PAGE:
Hot Solar Market Can Lead to Other Energy Tech Opportunities

March 19, 2013
Don't think solar can lead to other sales: Non-traditional solar companies like Leviton and Vivint offer solar.

Don’t think solar can lead to other sales? Non-traditional solar companies like Leviton and Vivint offer solar. Photo courtesy of Leviton.

Solar power is red hot. You’d have to live in a cave not to realize that solar photovoltaic (PV) is growing at an accelerated rate. And solar’s growth and acceptance should lead to other business opportunities for green tech and energy efficiency professionals.

Last week GTM Research and SEIA (Solar Energy Industries Association) released a report that pegged the growth of solar installations in the United States in 2012 at 76 percent, reaching 3,313 megawatts.

“There were 16 million solar panels installed in the U.S. last year – more than 2 panels per second of the work day,” said Rhone Resch, president and CEO of SEIA. There are now more than 300,000 PV systems operating across the United States.

Of the more than 90,000 solar installations in 2012, 83,000 were in the residential market alone, with meaningful growth in California, Arizona, Hawaii, Massachusetts, and New York. Average residential system prices dropped nearly 20 percent in one year – from $6.16 per watt in Q4 2011 to $5.04 per watt in Q4 2012.

Can solar’s acceptance among homeowners lead to other opportunities? Home tech research firm Parks Associates recently found that 54 percent of solar owners show a high appeal for energy monitoring. Basic web portals typically offer solar system owners a peek at the solar array’s production, but that doesn’t include the home’s energy consumption, which is the next logical question. And the same goes for commercial installations, the vast majority of which neglect the monitoring of their buildings’ energy consumption.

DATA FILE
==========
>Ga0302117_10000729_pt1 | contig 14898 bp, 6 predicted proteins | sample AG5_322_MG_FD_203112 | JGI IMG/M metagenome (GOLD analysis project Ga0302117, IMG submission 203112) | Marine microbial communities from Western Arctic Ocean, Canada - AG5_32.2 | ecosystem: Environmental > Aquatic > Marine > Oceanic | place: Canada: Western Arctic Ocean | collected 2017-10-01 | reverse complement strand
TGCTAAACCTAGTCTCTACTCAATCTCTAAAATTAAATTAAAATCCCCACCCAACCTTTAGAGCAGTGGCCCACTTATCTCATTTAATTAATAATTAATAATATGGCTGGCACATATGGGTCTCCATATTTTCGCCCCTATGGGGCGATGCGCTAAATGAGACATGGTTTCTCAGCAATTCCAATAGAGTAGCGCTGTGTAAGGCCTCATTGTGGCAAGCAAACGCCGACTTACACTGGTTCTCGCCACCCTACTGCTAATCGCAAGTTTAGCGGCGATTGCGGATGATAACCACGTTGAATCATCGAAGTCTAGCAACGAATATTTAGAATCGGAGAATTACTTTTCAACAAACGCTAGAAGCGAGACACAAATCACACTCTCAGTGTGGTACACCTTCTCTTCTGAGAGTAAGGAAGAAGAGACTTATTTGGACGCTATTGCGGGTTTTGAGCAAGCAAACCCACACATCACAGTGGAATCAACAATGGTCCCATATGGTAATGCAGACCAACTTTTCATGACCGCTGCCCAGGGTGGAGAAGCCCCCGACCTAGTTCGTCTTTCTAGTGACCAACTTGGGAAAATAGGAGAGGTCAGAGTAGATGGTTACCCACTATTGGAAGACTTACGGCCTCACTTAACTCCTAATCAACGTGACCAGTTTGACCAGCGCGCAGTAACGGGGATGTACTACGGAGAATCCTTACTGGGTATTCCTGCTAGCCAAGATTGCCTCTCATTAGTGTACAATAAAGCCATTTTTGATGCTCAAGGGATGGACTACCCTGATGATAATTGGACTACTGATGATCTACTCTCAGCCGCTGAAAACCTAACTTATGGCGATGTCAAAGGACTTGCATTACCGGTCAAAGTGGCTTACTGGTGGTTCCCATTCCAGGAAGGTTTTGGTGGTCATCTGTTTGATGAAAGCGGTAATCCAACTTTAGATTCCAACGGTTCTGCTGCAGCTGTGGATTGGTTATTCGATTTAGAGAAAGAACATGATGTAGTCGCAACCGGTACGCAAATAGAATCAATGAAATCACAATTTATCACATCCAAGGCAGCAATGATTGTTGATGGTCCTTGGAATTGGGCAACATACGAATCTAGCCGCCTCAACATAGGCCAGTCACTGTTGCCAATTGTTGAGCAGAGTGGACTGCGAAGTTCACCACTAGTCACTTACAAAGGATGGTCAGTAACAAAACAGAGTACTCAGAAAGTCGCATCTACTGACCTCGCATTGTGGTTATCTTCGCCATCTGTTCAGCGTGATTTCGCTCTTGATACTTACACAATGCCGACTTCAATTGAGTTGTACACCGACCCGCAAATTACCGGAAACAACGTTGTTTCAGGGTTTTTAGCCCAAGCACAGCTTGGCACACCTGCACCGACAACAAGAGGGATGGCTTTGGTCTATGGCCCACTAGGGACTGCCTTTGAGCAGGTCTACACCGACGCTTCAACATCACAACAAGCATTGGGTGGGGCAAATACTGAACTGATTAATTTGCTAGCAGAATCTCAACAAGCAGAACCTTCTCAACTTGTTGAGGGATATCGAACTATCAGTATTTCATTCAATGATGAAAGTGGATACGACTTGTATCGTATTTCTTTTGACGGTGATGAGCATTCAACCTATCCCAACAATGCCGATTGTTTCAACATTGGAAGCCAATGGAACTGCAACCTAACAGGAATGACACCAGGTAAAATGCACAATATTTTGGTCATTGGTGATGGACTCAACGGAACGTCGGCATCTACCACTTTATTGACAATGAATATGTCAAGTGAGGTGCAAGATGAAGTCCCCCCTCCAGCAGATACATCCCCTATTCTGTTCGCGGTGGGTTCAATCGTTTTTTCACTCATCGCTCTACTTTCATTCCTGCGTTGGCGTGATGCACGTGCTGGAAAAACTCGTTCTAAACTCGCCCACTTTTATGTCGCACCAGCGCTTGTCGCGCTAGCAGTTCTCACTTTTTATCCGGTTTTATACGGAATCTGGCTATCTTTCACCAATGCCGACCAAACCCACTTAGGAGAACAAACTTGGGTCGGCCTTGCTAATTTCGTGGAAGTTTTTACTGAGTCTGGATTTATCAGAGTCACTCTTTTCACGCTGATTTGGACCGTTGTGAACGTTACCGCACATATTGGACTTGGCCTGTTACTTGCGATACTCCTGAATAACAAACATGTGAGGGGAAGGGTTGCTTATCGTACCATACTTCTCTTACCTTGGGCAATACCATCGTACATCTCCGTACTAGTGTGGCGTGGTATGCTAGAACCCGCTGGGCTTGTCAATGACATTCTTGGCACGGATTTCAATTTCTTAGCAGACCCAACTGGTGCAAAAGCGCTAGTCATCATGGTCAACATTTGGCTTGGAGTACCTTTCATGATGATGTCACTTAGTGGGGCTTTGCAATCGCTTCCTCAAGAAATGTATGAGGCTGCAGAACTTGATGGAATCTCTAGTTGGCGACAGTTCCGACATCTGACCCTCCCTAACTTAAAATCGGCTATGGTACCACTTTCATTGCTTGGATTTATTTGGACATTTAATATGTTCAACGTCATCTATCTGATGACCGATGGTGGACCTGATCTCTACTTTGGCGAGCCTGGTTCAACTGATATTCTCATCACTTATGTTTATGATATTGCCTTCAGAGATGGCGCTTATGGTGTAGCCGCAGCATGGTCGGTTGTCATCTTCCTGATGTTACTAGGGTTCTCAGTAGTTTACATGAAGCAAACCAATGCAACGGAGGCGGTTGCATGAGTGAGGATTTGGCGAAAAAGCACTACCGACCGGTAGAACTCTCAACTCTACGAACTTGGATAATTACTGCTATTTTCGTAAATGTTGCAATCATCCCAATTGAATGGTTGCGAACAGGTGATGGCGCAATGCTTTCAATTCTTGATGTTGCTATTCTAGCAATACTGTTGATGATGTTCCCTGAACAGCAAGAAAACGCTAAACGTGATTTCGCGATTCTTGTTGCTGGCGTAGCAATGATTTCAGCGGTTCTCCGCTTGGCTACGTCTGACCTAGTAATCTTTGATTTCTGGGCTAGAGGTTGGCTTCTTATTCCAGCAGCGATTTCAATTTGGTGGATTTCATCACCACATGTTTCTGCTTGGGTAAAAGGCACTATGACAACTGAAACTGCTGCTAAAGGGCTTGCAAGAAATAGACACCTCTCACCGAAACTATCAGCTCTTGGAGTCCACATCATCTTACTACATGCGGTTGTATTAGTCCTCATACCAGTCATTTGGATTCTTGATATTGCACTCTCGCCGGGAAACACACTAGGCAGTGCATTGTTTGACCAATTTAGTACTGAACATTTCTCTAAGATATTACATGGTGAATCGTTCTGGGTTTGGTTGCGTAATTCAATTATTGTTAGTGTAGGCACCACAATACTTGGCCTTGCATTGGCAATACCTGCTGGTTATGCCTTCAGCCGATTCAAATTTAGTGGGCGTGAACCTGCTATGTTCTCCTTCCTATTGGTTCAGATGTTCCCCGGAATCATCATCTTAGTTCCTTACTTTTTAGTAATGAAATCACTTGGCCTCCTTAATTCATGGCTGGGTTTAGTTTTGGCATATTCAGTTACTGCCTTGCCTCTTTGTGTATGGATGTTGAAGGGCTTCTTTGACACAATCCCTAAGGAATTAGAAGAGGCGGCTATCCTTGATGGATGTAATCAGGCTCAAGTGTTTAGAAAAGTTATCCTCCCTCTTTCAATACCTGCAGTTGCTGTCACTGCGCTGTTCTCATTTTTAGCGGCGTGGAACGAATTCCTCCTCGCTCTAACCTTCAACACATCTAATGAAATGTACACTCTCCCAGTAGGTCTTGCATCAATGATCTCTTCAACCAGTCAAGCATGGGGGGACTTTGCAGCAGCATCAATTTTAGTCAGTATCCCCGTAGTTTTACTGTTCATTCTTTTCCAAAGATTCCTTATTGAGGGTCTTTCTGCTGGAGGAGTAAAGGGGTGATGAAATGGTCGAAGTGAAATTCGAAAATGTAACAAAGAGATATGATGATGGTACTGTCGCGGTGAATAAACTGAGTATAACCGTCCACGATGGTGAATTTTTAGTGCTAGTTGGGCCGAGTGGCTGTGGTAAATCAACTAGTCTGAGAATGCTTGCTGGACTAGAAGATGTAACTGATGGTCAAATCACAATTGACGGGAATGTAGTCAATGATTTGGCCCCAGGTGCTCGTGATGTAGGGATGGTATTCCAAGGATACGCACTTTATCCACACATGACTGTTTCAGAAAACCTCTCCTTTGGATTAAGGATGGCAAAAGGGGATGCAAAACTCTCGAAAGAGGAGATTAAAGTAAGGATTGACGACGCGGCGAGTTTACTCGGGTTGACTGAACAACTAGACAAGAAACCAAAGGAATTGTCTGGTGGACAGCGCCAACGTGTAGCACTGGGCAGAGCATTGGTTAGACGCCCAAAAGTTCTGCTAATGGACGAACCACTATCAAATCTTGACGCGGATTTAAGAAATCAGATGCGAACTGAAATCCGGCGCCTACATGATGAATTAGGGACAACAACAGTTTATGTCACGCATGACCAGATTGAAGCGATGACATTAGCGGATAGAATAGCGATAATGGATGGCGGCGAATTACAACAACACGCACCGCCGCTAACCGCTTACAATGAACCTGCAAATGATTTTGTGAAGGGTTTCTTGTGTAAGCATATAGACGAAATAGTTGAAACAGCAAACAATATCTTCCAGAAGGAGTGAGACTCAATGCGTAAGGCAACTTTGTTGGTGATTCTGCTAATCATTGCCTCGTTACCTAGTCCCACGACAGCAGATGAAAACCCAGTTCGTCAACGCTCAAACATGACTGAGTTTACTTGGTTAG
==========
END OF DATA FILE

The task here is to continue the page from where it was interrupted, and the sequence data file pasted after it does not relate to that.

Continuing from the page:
In addition, the U.S. Energy Information Administration (EIA) has revealed that energy use by home electronics and appliances is on the rise, as energy consumption by heating and cooling systems are in decline. Solar system owners are apt to be more sensitive to electrical systems usage.

An NREL and DOE report projects solar module costs will be about $.74 per watt in 2013—some claims are even lower—achieving what many feel is grid parity with other forms of energy. What that ultimately means is that solar will remain hot, spurring other business opportunities such as solar battery storage, PV to EV charging, automated load shedding, home control and automation, lighting control, LEDs, motorized window treatments, you name it..

Commercial and Utility Solar

The non-residential solar segment, which includes commercial, governmental, and non-profit systems, installed more than 1,000 MW in 2012, according to the GTM-SEIA report. Leading non-residential markets included California, New Jersey, Arizona, Massachusetts, and Hawaii.

Utility installations represented 54 percent of total installed capacity, or 1,782 MW, with 152 utility solar installations in 2012, and eight of the ten largest projects in operation completed in 2012.

Rapid growth is expected in 2013 as well, due to lower system costs, and third-party financing mechanisms like solar leasing that is becoming available in more states.

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